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Here’s how Australian SMEs can boost the participation of indigenous-owned businesses in the economy

Posted by Tradesquare on Jun 1, 2021 10:02:35 AM

Australian businesses need to push themselves out of their comfort zone to create opportunities to enable greater participation for Aboriginal and Torres Strait Islander people in the economy, says Kate Healy, Director of PwC Indigenous Consulting. 

Working with Aboriginal and Torres Strait Islander groups in areas including economic development, cultural consulting, cultural safety training, and policy evaluation, PwC Indigenous Consulting is a first-of-its-kind joint venture with the giant multinational professional services network PwC. 

In her leadership role, Healy gets to see resilient, dynamic and resourceful individuals playing a role in working towards transforming Australian businesses every day and has become passionate about achieving greater inclusion for indigenous groups. 

“To get to reconciliation, we have to think outside the square and we have to do things a little bit differently because if we don't, and we keep on going the same way we've been going, then nothing will change. So it's all about one small incremental change that each business can make. That will have a huge impact.

“There are some amazing Aboriginal- and Torres Strait Islander-owned businesses doing really cool, unique stuff that we get to shine a spotlight on and connect with some of our and PwC’s larger corporate clients.” 


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She says Australian small businesses can participate even on a small scale in encouraging indigenous-owned entities by thinking about who they are spending their money with and looking at whether or not there is an opportunity to bring on board an Aboriginal supplier to supplement their supply chain. 

“I'm talking to companies all the time about taking a chance on a new business. I’ll ask ‘Why don't you give this small Aboriginal business a go? Why don't you work alongside them as they grow and scale? Why don't you employ this young Aboriginal person and give them a go?’ Unless we do that, we're not creating those opportunities to make this [path] much more ‘normal’. 

“Once we start breaking down those barriers, it becomes a more regular, usual thing and we get diversity and representativeness within the workplace and within the business community,” she continues.”

Supply Nation, the largest national database of Aboriginal and Torres Strait Islander businesses, is a great place to start, she says, because those businesses are certified so there is a degree of safety around working with them. 

“If you go onto the Supplier Nation website and look at the vast array of businesses listed there, if you want a product, you can probably find an indigenous business that supplies it. Then beyond that, each of the states has its own Chambers of Commerce that similarly promote and work with indigenous-owned businesses to work with non indigenous-owned businesses to grow the pie for everybody.”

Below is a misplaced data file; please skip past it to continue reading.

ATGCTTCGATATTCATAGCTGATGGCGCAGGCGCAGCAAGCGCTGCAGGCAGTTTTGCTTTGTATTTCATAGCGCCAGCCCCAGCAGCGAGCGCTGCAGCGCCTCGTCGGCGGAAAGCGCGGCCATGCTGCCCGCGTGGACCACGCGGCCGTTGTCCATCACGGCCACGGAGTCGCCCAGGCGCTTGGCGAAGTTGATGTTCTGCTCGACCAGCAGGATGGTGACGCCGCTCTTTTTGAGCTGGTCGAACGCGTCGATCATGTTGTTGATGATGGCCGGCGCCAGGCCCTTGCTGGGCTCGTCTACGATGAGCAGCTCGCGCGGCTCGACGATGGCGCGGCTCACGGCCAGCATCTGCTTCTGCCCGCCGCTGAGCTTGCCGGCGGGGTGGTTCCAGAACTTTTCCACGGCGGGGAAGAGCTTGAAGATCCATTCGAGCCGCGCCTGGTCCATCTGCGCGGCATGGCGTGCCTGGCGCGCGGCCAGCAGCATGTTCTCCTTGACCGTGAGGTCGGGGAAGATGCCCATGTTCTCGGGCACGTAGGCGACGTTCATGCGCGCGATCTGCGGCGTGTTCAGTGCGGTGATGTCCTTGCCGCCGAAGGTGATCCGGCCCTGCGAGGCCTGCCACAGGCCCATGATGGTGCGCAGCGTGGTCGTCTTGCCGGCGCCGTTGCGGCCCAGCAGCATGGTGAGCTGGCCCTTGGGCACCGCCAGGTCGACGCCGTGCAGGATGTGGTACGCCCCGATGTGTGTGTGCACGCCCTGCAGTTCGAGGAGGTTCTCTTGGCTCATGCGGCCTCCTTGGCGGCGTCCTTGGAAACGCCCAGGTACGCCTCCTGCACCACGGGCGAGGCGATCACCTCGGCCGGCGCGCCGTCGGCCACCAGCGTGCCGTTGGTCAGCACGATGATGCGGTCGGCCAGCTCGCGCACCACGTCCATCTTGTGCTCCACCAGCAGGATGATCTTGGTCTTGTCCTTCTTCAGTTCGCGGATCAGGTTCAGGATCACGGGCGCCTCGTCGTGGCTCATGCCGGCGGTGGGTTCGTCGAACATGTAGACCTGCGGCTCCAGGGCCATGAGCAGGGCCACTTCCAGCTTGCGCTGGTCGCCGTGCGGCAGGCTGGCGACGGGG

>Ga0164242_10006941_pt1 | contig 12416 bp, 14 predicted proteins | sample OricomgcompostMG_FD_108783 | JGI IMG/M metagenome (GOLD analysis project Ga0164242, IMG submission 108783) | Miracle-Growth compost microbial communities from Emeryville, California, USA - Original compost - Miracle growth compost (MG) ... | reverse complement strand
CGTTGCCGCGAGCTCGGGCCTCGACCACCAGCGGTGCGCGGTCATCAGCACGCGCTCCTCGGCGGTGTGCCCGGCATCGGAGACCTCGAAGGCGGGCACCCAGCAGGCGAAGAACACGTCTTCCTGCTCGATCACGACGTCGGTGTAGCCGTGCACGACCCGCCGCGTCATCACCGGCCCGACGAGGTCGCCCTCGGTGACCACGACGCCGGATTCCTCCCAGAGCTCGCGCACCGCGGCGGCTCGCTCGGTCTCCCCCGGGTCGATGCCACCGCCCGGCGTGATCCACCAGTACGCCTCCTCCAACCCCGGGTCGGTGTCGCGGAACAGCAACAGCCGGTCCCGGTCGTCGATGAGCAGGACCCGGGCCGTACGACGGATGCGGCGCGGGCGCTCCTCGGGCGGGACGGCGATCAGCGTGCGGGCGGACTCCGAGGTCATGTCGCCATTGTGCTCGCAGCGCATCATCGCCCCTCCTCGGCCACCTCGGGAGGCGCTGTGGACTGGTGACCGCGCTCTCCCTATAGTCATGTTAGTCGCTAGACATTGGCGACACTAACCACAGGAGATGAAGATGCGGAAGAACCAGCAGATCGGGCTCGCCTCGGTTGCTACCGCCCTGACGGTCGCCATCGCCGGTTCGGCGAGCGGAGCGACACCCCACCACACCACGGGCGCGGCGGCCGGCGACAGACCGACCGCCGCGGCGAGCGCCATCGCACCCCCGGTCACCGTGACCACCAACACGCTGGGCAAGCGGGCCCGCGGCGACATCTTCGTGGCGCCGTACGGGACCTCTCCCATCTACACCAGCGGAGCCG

The rise of ‘social licence’

Another trend Healy has observed in Australian society over the last three to four years is the stronger focus on creating shared values, of corporates and businesses developing a social conscience and a social licence to operate. 

“With that increased focus on what a business does beyond simply making a product or employing a person or selling something, what is their broader contribution to society? And with that increased focus with seeing businesses step outside their comfort zone and really start to lean in and have an opinion on things like gay marriage rights or getting to net zero carbon emissions faster. That social conscience is evolving into creating opportunities for a much more diverse range of people through employment, through social procurement frameworks. 

One example of social licence she cites is Rio Tinto’s actions in the Juukan Gorge. Last April, the company blew up the gorge’s caves during its regular mining operations – an action that was legal under the permit it held, but which destroyed 60,000 years worth of history. 

Society – not just Aboriginal people, but the broader population - was outraged. “They were saying, “Hey, that's not the way you're allowed to behave. Yes, it might be legally okay, but socially, we don't accept behaviour like that anymore,” reflects Healy. Protests ensued and Reconciliation Australia, a leading Indigenous Affairs body in Australia, evicted Rio Tinto from its membership, sanctioning the company. 

“It's a reaction from the broader society that says, “you need to operate better” – a little bit like the banks faced through the Banking Royal Commission a few years ago,” says Healy. 

“There's social pressure on our corporations to demonstrate a sense of morals that is in tune with current moral standards.” Back in a past era, she says, businesses had only to make a profit and return it to their shareholders but now broader society feels that corporates owe them something as well. 

“And I think they do.”

You can listen to the full interview with Healy here on TradeSquare’s podcast channel.


Topics: q&a, regional australia, indigenous australia, podcast

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